fill key positions in the financial services industry, and are key drivers of profitability in major securities firms. Moreover, as the crucial interface between these firms and the investing public, financial advisors have a highly visible role. If you're a financial advisor, used to be one, or are attempting to become one, please share your experiences with our readers. What are the chief pros and cons of this career path, as you see them? Would you do it again? Would you do anything differently? What tips can you offer our readers who are interested in this line of work? Thanks for your time! Share Your Experiences
FA Jobs, pros and cons
- I've been an FA for 14 months now, I still don't have any money in my bank account, and have trouble finding money to put gas in my car. They say it takes five years and it really does, be prepared for five years of hell. Most of your time is spent prospecting, that means that more than 60% of the time you're cold calling or going door to door or stopping people on the street. You have to have at least 12 appointments booked per week, and must ask references everywhere. Don't expect your family to jump on the wagon if you choose this career, in most cases, they will say no, and they will avoid you during family gatherings. You are paid entirely by commission, so I hope your don't have any debts or big bills to pay. You better have a lot of money saved up because you are going to need it.
- —Guest Evelyne
Hard but easy
- The actual job is easy but managing your emotions can be hard. The median pay is not accurate for people that work for full service brokerage firms. They are probably getting lots of the the median, from bank brokers. The job takes alot of confidence, deligence and the ability to manage you and your clients emotions
- —Guest tough
The Pros and Cons of a Financial Advisor
- I've been a financial advisor little over a year now and I can definitely share the joys and hurdles. This is also for those people out there considering becoming a financial advisor. The major pro of becoming a financial advisor would be the compensation and the freedom over your time - meaning that your earning potential is limitless and you are your own boss. Ironically, this is also the con of becoming a financial advisor. While it's true that income potential is limitless due to the compensation system being 100% commission for most major companies, this also means that if you don't manage your business, your income could be 0. Contrary to popular belief, you do not have to be excellent at communication skills, be overly enthusiastic, or be a great salesman to become a successful advisor. Diligence, perseverance and relationship management is all that is important to be successful.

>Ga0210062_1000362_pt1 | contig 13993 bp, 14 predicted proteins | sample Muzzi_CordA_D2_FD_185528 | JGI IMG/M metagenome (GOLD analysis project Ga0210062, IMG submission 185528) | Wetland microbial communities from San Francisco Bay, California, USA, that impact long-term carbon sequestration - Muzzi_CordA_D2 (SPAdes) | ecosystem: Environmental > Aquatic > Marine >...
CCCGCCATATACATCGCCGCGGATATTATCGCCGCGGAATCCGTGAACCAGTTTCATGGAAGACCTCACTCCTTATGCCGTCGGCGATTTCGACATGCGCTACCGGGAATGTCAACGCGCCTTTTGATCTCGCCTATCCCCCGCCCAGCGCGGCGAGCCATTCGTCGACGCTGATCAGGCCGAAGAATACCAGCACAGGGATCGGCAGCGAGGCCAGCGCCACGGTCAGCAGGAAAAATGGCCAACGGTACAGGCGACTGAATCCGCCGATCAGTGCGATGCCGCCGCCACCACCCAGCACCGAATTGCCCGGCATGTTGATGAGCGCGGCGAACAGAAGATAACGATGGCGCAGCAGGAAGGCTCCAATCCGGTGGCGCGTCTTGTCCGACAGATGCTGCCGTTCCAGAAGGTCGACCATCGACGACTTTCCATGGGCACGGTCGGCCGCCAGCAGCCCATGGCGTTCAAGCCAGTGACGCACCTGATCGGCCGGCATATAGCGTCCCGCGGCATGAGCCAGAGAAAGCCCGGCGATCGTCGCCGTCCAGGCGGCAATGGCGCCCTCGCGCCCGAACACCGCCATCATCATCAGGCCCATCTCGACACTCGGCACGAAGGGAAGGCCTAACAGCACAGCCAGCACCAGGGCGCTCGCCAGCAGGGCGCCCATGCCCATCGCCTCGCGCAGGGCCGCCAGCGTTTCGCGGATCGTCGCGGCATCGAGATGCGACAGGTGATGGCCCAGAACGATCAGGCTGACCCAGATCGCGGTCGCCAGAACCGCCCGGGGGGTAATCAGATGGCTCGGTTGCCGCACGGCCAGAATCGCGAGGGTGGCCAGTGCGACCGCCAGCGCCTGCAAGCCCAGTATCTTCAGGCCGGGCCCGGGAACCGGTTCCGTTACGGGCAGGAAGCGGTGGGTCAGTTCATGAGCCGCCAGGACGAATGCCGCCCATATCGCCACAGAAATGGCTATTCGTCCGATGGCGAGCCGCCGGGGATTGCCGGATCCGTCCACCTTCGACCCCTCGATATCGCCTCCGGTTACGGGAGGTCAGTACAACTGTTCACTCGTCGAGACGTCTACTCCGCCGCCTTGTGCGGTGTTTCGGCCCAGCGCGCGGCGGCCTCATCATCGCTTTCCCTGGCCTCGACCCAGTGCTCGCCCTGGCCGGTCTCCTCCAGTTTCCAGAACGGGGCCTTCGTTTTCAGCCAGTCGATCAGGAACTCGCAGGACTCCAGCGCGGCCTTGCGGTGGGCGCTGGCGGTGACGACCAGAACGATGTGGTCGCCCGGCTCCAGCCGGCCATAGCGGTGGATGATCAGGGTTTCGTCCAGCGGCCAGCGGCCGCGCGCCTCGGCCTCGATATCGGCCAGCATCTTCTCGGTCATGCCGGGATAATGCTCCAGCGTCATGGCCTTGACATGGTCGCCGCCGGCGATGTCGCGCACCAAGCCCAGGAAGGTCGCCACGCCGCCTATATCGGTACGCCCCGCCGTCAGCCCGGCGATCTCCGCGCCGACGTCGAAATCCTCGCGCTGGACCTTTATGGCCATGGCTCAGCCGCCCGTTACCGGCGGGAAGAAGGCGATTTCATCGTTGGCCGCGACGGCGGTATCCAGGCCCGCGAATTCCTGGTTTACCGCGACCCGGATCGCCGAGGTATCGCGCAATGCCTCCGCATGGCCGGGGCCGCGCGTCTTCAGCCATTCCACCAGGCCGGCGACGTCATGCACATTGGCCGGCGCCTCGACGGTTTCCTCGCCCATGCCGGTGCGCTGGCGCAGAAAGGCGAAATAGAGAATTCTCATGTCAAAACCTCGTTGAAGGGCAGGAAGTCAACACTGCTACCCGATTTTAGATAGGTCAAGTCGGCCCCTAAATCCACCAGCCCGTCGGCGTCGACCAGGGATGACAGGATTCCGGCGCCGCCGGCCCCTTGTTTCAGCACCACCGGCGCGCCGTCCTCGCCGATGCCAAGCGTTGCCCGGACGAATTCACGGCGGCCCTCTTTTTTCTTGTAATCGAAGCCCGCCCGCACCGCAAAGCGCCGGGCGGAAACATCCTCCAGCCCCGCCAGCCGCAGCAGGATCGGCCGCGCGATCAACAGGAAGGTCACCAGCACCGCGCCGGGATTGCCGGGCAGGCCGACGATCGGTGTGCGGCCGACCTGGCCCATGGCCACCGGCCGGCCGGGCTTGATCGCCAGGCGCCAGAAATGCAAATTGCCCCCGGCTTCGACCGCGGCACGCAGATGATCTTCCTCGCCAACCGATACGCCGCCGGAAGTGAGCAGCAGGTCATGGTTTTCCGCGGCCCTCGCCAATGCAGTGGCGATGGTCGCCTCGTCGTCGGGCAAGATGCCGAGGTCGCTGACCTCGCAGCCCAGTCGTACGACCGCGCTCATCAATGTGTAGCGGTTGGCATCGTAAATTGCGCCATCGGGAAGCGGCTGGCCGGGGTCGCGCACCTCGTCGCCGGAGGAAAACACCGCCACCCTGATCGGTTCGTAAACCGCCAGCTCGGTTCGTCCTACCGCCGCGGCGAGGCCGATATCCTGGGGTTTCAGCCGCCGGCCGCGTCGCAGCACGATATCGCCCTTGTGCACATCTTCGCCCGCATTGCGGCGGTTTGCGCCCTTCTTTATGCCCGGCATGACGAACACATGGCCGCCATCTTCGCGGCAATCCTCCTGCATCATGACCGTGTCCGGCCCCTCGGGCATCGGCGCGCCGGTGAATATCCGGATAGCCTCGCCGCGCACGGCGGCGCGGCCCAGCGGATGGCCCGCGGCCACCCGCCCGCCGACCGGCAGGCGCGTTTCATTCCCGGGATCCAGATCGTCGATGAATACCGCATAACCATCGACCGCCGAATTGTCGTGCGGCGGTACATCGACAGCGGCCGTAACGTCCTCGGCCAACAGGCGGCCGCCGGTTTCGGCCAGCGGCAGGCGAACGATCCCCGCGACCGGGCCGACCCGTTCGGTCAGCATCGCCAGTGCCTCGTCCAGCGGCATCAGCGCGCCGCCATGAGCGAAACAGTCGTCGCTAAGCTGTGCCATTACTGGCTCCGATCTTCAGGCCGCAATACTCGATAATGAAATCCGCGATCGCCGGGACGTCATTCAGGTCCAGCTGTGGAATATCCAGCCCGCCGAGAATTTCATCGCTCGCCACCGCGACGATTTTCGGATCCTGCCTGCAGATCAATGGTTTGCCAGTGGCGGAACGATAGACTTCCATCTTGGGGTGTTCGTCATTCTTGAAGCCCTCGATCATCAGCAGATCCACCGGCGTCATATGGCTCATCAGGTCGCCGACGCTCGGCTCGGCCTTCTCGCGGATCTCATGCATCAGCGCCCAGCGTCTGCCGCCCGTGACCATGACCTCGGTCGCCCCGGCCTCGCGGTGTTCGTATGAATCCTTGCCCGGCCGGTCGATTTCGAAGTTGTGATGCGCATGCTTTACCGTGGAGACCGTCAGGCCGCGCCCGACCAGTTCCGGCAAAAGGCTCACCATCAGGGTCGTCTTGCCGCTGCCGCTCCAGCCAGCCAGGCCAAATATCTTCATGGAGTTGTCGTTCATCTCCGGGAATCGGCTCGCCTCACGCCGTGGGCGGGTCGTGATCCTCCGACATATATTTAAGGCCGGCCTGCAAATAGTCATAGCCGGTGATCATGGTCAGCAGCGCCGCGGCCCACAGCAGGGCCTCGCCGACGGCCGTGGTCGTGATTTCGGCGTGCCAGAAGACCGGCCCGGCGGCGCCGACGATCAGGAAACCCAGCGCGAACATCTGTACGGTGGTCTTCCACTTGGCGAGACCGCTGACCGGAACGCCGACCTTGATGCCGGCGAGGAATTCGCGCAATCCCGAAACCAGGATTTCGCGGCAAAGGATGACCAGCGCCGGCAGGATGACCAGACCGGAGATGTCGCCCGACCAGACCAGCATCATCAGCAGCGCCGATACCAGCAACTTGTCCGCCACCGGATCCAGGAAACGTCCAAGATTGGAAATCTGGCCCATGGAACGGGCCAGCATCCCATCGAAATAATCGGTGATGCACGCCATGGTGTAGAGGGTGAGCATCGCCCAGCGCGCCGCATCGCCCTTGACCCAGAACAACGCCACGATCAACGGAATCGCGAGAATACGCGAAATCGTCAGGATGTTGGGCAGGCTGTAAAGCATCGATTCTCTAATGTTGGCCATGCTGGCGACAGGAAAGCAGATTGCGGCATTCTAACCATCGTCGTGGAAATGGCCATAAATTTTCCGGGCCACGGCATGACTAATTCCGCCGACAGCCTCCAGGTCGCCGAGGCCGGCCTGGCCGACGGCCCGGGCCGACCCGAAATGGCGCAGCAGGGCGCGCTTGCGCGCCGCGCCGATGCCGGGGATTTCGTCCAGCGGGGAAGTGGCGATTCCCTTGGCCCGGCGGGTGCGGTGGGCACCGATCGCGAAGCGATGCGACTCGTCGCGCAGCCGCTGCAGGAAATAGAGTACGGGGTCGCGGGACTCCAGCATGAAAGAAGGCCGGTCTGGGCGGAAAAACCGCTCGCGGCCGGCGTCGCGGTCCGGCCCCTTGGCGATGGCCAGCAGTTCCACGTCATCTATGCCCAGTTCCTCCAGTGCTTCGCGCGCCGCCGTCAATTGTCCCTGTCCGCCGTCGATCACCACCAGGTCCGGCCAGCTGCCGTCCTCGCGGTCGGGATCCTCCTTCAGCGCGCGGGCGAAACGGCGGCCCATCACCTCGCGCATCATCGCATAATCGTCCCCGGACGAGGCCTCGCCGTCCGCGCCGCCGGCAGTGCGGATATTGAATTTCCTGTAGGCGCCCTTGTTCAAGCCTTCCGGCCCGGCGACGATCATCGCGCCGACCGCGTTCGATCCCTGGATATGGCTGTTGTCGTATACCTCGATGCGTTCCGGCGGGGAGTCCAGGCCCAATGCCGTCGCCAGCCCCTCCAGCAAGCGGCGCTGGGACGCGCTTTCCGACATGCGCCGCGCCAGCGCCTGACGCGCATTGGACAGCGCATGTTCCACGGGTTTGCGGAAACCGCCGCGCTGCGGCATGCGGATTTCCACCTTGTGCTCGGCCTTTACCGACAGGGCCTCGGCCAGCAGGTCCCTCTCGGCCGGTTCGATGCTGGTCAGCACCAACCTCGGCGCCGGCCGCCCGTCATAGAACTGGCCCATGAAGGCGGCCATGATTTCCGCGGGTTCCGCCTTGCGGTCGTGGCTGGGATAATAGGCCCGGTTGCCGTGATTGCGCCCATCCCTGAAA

- —Guest Richard
- I have been looking in to become a Financial Advisor for the past year. It is very intimidating to think about the commission based salary. However, the freedom of running your own office and the unlimited earning potential are worth the risk. From what I've heard, as long as you are disciplined, work hard, and don't give up this can be an extremely rewarding career.
- —Guest jlace
financial advisor pros and cons
- As a financial advisor for the last 13 years, I would say that you have to work extremely hard like any new small business owner. Perseverance, enthusiasm, salesmanship, and discipline are the keys to success. Don't expect to make any money for at least 5 years and I would highly recommend working with an existing established team as opposed to starting on your own...The ideal candidate for this business is someone who is very connected in the community and has a lot of experience working with affluent people..and already has a level of trust with that community. I definitely don't recommend this job for recent college grads looking for their first job.
- —Guest mike c
Weighing Pros and Cons
- In the midst of my career at Merrill Lynch, I explored becoming a financial advisor. I used my contacts to discuss this with several leading (and former) FAs with the firm, then I set down on paper a balance sheet of pros and cons, including my own strengths and weaknesses.
It all came down to this: on the positive side of the ledger were my confidence in my analytical abilities, my own success as an individual investor, and my communications skills; on the negative side, I felt that my sales skills were not strong enough, and I was sure that I wouldn't sleep easy, worrying about my clients' accounts. So, I decided to stay in administrative roles rather than take the plunge.